Like parabolic reflectors, you can use HORN RADIATORS to obtain directive radiation at microwave frequencies. Because they do not use resonant elements, horns have the advantage of being useful over a wide frequency band.
The operation of a horn as an rf radiating device is similar to that of an automobile horn radiating sound waves. However, the throat of an automobile horn usually is sized much smaller than the sound wavelengths for which it is used. The throat of the rf radiating horn is sized to be comparable to the wavelength being used.
Horn radiators are used with waveguides because they serve both as an impedance-matching device and as a directional radiator. Horn radiators may be fed by coaxial and other types of lines.
Horn radiators are constructed in a variety of shapes, as illustrated in figure 3-9. The shape of the horn determines the shape of the field pattern. The ratio of the horn length to the size of its mouth determines the beam angle and directivity. In general, the larger the mouth of the horn, the more directive is the field pattern.
Figure 3-9. - Horn radiators.
With a LENS ANTENNA you can convert spherically radiated microwave energy into a plane wave (in a given direction) by using a point source (open end of the waveguide) with a COLLIMATING LENS. A collimating lens forces all radial segments of the spherical wavefront into parallel paths. The point source can be regarded as a gun which shoots the microwave energy toward the lens. The point source is often a horn radiator or a simple dipole antenna.
The WAVEGUIDE-TYPE LENS is sometimes referred to as a conducting-type. It consists of several parallel concave metallic strips which are placed parallel to the electric field of the radiated energy fed to the lens, as shown in figure 3-10, views (A) and (B). These strips act as waveguides in parallel for the incident (radiated) wave. The strips are placed slightly more than a half wavelength apart.
Figure 3-10A. - Waveguide lens.
Figure 3-10B. - Waveguide lens.
The radiated energy consists of an infinite number of RADIAL SECTIONS (RAYS). Each of the radial sections contains mutually perpendicular E and H lines and both are perpendicular to the direction of travel. Because each of the radial sections travels in a different direction, the point source, in itself, has poor directivity. The purpose of the lens is to convert the input spherical microwave segment (which consists of all of the radial sections) into parallel (collimated) lines in a given direction at the exit side of the lens. The focusing action of the lens is accomplished by the refracting qualities of the metallic strips. The collimating effect of the lens is possible because the velocity of electromagnetic energy propagation through metals is greater than its velocity through air. Because of the concave construction of the lens, wavefronts arriving near the ends of the lens travel farther in the same amount of time than do those at the center. Thus, the wavefront emerging from the exit side of the lens appears as a plane wave. It consists of an infinite number of parallel sections (with both the E field and H field components) mutually perpendicular to the direction of travel.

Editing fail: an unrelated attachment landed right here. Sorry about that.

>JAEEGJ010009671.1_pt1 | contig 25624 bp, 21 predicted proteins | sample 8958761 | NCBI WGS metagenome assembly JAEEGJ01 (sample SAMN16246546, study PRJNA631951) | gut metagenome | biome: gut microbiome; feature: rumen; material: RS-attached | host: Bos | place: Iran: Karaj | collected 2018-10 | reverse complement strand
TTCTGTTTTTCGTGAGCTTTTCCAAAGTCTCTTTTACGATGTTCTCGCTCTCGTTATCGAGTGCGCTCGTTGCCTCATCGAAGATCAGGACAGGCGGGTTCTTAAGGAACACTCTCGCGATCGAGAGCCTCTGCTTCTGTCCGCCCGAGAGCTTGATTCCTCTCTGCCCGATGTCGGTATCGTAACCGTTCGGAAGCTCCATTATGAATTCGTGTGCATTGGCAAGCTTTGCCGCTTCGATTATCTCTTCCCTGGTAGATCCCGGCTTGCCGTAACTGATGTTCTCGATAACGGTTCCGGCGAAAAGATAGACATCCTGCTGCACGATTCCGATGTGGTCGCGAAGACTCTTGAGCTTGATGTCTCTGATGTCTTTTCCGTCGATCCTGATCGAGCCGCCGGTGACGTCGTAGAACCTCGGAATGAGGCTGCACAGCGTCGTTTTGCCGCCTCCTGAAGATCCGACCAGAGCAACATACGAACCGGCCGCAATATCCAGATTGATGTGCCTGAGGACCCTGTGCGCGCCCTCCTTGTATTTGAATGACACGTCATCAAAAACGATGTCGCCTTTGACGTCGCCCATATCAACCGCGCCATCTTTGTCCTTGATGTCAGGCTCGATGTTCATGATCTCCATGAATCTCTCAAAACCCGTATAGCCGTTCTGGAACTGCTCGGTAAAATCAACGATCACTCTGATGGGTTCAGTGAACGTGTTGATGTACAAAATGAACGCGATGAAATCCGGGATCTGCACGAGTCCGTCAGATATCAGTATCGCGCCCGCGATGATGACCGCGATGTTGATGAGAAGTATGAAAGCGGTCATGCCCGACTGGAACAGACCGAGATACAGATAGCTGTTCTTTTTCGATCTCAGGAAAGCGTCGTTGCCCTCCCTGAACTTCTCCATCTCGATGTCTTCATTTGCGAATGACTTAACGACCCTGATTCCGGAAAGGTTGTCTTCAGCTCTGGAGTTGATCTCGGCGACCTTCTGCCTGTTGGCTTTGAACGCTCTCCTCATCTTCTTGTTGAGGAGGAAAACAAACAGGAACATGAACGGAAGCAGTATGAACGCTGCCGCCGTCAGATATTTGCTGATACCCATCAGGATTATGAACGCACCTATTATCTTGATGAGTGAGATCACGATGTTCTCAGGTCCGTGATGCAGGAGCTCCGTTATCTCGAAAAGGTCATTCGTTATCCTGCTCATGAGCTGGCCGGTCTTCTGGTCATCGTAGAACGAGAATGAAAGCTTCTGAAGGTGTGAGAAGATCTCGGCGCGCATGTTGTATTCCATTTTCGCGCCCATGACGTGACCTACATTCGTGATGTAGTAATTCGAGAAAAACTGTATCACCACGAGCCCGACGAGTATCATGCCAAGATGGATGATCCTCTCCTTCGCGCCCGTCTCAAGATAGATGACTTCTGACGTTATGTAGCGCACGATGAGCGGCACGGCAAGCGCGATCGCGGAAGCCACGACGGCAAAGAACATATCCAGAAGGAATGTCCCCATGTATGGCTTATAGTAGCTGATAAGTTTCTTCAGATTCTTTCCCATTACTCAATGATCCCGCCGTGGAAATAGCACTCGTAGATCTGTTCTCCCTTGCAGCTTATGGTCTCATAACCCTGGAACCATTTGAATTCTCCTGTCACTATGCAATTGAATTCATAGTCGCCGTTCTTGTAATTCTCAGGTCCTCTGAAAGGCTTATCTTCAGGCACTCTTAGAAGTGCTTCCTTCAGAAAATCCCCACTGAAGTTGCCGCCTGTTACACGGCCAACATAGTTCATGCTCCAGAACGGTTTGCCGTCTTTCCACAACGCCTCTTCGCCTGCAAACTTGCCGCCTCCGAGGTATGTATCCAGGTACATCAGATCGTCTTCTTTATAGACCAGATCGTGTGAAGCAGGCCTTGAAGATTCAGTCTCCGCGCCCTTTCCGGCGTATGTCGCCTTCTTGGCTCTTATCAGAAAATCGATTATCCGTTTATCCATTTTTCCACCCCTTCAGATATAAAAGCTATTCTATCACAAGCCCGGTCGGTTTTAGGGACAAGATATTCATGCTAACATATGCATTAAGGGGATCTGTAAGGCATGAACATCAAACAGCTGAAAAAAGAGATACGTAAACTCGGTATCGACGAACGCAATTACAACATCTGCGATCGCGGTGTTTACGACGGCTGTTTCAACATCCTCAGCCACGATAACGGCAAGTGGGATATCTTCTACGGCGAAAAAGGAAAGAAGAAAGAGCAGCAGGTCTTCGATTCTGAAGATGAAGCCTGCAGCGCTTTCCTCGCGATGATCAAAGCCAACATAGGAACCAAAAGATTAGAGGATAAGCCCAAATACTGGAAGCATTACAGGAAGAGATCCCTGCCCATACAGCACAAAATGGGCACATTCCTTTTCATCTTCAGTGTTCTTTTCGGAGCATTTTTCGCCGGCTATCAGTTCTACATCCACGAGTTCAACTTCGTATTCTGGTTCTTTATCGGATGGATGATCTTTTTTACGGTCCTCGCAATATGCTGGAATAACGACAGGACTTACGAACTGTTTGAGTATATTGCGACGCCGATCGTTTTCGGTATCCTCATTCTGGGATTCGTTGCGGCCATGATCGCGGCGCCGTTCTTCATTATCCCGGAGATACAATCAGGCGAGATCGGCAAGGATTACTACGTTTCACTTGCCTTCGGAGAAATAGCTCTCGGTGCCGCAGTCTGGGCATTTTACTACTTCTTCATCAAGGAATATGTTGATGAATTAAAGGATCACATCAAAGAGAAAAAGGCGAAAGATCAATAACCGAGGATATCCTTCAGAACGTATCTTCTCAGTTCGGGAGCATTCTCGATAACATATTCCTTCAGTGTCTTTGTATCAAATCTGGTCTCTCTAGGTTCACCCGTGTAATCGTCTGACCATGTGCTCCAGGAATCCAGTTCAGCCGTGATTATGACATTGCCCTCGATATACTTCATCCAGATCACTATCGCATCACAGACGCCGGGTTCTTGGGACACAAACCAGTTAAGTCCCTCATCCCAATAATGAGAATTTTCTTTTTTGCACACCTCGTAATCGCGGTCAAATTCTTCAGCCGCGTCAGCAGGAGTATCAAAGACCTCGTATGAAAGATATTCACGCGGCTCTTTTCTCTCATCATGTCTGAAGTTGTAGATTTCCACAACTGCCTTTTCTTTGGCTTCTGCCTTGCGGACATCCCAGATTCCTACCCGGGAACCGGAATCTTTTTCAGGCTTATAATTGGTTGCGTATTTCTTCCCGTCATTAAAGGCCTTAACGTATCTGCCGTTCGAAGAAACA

Another type of lens that you may see is the DIELECTRIC or METALLIC DELAY LENS shown in figure 3-11. The delay lens, as its name implies, slows down the phase propagation (velocity) as the wave passes through the lens. The delay lens is convex and is constructed of dielectric material. The delay in the phase of the wave passing through the lens is determined by the DIELECTRIC CONSTANT (REFRACTIVE INDEX) of the material. In most cases, artificial dielectrics, consisting of conducting rods or spheres that are small compared to the wavelength, are used. (Artificial dielectrics are of three-dimensional construction and act as a dielectric to electromagnetic waves.) In this case the inner portion of the transmitted wave is decelerated for a longer interval of time than the outer portions. The delay causes the radiated wave to be collimated.
Figure 3-11. - Delay-type lens.
Loaded Microwave Lens
The LOADED MICROWAVE LENS, shown in figure 3-12, is a multi-cellular array of thousands of cells. Each cell contains a slow-wave (delayed), serrated-metal, plastic-supported waveguide element which acts as a phase-controlling device. A loaded lens can focus microwave energy in much the same way as the waveguide type. The reason is that the speed of propagation is higher in the region between parallel plates than in free space. The parallel plates support the cells.
Figure 3-12. - Loaded lens.
The lens shown in figure 3-12 has an egg-crate appearance because it is really two lenses occupying the same volume. Vertical plates make up a lens that focuses a vertically polarized beam, and horizontal plates handle beams which are horizontally polarized. In other words, this type of construction can be used in multiple-beam applications where the polarization of the beams is different.